Current information on special drawing rights

On 2 August 2021, the International Monetary Fund (IMF) approved an extremely large general allocation of special drawing rights (SDRs) equivalent to US$650 billion (around SDR 456 billion), which will become effective on 23 August 2021. SDRs are an international reserve asset. The IMF can create SDRs when it identifies a global shortage of reserve assets, and allocates these to its members proportionally based on their IMF quotas, which reflect their relative positions in the world economy. SDRs were last allocated in 2009. The new allocation triples the total stock of SDRs to a new level of roughly SDR 660 billion.

Germany is set to receive around €30 billion worth of additional SDRs. The SDR holdings form part of the Federal Republic of Germany’s reserve assets, which are managed by the Deutsche Bundesbank in line with the legal provisions and required characteristics of reserve assets. The legal bases for this are Article 3 of the German IMF Act of 1978, Section 3 of the Bundesbank Act (Gesetz über die Deutsche Bundesbank) in line with the provisions set out in Article 127(2) third indent of the Treaty on the Functioning of the European Union (TFEU), and Article 123 of the TFEU.

Special drawing rights can be exchanged for a reserve currency, but are not themselves a currency as they cannot be used as a means of payment outside the IMF’s SDR system. A number of financially strong IMF members, including Germany and thus the Deutsche Bundesbank, have expressed their willingness to the IMF to exchange SDRs on a voluntary basis. In most cases, SDRs are exchanged for a member’s own currency, which for Germany is the euro.

SDR allocations create both a credit balance and a matching liability for the recipient countries, since they can also be cancelled by the IMF. They therefore increase gross reserve assets, while net reserve assets remain unchanged. Thus, at the Bundesbank, allocations of special drawing rights are reported on the balance sheet in full, with the effect of extending the balance sheet. SDR holdings are reported as reserve assets on the assets side of the balance sheet, under item 2.1 “Receivables from the IMF”. At the same time, SDR allocations have to be recorded in full on the liabilities side (item 8 “Counterpart of special drawing rights allocated by the IMF”; see also Deutsche Bundesbank, Annual Report 2020, “Notes on the individual balance sheet items”, pp. 54 ff.).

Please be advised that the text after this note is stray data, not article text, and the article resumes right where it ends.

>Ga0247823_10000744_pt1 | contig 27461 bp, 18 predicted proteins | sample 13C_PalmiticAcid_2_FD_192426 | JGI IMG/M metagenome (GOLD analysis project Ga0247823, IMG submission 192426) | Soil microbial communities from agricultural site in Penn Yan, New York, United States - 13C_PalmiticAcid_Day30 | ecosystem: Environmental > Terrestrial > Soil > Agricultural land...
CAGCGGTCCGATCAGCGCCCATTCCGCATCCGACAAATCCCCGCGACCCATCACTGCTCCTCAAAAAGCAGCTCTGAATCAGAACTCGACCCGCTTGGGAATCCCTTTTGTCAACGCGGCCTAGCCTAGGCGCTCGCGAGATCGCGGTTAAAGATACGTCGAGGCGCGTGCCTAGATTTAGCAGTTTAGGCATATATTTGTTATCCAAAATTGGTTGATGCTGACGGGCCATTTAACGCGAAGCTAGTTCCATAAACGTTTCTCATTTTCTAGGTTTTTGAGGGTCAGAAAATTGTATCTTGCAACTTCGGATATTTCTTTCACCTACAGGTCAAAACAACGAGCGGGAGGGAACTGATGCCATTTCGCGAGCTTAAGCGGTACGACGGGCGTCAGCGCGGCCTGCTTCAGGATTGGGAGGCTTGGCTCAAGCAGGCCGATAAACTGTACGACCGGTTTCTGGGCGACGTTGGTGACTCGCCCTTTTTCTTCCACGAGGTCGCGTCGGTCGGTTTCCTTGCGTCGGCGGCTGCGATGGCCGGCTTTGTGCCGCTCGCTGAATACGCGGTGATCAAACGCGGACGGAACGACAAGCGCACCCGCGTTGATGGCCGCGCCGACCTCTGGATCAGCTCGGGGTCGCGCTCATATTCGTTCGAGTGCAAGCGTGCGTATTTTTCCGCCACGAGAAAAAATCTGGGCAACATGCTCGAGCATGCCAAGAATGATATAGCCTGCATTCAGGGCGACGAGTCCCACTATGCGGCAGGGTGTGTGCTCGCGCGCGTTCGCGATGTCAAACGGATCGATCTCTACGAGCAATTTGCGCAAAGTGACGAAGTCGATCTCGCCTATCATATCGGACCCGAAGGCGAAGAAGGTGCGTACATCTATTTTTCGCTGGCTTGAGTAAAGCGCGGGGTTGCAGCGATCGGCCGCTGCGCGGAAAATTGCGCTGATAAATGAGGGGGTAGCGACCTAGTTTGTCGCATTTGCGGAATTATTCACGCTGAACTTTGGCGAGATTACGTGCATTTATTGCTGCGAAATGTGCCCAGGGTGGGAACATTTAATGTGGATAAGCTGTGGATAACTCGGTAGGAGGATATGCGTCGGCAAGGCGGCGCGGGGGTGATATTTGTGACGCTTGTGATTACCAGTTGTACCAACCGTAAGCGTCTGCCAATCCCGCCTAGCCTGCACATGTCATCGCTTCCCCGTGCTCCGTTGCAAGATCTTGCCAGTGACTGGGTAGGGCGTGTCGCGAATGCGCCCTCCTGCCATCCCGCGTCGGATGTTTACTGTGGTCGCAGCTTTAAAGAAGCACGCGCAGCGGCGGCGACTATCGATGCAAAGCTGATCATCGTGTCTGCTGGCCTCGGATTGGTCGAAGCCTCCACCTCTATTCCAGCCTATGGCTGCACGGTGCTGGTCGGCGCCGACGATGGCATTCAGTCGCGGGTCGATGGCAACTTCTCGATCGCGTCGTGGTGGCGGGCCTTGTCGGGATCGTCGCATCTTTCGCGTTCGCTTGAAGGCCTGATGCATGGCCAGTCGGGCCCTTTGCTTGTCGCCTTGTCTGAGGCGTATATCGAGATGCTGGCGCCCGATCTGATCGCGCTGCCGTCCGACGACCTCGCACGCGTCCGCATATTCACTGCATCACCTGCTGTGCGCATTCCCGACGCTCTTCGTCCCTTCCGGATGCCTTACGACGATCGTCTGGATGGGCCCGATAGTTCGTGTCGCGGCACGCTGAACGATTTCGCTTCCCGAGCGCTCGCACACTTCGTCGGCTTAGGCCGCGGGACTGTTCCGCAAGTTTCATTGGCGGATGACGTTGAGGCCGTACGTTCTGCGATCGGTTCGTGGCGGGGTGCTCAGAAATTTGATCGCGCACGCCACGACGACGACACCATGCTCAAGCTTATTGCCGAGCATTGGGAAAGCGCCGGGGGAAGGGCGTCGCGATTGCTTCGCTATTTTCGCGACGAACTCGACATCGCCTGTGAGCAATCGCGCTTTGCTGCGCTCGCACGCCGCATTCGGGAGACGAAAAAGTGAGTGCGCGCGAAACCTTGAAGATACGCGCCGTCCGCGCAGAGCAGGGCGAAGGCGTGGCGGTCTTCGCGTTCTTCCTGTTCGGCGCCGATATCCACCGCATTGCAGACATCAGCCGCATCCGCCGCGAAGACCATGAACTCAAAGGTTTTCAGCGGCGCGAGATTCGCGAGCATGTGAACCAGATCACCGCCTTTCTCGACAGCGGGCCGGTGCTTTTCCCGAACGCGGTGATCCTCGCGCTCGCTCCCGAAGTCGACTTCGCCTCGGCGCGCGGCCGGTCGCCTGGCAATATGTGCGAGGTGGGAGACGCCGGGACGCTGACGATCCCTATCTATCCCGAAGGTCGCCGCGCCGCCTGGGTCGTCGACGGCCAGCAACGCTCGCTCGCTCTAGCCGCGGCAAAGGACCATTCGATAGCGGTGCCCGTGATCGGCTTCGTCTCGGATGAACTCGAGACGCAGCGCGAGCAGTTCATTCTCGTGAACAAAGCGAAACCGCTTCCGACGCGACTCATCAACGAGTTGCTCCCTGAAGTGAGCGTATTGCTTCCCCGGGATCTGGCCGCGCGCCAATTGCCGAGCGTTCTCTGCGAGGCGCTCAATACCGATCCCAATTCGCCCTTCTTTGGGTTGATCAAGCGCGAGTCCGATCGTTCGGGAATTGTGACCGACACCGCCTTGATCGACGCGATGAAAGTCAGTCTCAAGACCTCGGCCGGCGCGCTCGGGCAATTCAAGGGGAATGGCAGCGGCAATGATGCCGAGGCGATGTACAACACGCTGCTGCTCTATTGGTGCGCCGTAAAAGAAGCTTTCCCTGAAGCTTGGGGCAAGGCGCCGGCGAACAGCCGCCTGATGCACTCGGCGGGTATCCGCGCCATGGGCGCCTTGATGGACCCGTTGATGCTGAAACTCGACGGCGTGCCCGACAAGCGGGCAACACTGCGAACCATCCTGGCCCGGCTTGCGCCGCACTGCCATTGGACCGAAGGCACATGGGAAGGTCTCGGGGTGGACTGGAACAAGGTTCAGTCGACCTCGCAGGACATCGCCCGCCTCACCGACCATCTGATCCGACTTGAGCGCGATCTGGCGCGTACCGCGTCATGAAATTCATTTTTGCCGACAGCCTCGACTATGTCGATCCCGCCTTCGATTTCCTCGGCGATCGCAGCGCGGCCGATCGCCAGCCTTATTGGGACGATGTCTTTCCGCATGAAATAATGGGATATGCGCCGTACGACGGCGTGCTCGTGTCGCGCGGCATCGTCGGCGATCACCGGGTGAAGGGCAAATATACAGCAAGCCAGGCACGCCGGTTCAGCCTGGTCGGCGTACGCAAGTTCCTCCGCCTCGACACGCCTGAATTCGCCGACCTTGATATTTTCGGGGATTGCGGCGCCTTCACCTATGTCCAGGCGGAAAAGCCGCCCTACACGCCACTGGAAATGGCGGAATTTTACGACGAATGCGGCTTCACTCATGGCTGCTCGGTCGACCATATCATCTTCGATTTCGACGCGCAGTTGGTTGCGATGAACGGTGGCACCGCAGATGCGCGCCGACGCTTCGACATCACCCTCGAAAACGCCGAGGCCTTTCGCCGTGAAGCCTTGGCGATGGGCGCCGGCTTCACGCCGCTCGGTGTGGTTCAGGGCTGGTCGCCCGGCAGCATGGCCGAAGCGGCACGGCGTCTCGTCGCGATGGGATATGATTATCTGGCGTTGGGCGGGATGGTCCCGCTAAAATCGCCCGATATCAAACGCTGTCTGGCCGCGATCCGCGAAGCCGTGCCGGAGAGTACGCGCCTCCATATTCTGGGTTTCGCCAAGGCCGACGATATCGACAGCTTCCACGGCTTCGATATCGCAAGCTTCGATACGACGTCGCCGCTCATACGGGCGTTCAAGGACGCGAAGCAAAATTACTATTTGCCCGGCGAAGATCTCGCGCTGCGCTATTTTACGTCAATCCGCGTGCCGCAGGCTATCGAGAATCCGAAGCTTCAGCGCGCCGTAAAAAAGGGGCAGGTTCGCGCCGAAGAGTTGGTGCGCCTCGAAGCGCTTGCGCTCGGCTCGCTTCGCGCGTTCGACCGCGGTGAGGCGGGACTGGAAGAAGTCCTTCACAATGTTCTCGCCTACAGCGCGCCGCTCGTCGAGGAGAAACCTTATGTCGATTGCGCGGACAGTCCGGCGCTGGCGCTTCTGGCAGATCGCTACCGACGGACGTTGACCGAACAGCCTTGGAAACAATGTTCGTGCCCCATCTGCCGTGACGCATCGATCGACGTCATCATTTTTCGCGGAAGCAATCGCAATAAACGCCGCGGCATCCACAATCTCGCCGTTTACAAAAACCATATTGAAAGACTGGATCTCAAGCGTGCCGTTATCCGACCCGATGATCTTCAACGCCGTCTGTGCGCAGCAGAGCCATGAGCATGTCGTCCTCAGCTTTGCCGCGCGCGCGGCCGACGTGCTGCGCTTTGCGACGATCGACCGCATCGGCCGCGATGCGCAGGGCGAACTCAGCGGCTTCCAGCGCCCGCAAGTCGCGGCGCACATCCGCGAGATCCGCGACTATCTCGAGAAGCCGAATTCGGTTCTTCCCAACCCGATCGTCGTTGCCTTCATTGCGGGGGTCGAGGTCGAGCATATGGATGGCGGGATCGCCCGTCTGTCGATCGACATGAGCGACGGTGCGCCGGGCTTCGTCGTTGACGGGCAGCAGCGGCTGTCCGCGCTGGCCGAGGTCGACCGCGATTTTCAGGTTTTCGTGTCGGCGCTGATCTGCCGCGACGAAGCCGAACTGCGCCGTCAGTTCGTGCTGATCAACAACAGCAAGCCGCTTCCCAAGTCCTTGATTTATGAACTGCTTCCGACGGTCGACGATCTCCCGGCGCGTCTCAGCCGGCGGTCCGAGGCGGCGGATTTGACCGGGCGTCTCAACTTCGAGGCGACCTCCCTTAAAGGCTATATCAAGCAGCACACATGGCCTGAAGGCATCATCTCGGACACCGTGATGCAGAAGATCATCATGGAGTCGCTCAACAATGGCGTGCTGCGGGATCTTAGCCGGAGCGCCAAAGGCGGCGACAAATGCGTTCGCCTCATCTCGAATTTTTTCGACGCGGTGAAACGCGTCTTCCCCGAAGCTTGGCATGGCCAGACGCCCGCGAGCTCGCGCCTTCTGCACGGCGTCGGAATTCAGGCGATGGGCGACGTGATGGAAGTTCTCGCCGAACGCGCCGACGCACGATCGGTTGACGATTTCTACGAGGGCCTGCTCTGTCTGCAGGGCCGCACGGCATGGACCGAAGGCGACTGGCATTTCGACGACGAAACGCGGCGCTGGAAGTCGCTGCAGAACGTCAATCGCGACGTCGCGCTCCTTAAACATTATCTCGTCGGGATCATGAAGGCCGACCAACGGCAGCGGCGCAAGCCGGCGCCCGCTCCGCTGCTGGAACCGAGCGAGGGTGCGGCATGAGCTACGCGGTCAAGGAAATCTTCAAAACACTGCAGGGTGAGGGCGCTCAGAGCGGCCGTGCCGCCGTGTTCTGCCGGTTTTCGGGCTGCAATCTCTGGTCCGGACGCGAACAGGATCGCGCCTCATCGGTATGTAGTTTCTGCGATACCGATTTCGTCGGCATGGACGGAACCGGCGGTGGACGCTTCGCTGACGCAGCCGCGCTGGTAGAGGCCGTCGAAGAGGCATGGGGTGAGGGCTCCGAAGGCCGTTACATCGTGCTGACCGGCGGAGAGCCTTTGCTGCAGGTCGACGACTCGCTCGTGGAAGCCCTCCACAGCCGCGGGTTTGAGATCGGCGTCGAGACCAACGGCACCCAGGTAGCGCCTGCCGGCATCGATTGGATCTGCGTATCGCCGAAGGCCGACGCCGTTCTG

Allocations of special drawing rights are comparable to the granting of an overdraft facility; they thus give countries in crisis situations an opportunity to obtain reserve currencies when their own reserves are running low, as in the current global pandemic. SDRs can be used for transactions between IMF members and with the IMF itself. Unlike with IMF lending programmes, no conditions or repayment deadlines are imposed on a country when using its own SDRs. When a country’s SDR holdings drop below its cumulative SDR allocations, it has to pay interest on the difference to the IMF (SDR interest rate, or SDRi). If its SDR holdings are greater than its cumulative allocations, the country receives interest income (SDRi) on the difference from the IMF.

Since IMF members account for SDRs in their domestic currencies, changes in the value of SDRs against those currencies play no role as long as holdings and allocations of SDRs match up. If, however, SDR holdings and allocations differ, which is often the case as a result of SDR transactions, the difference represents exchange rate risk.

The value of the SDR is based on a basket of five currencies (US dollar, euro, yen, pound sterling, renminbi). It is determined by the IMF and published on its website.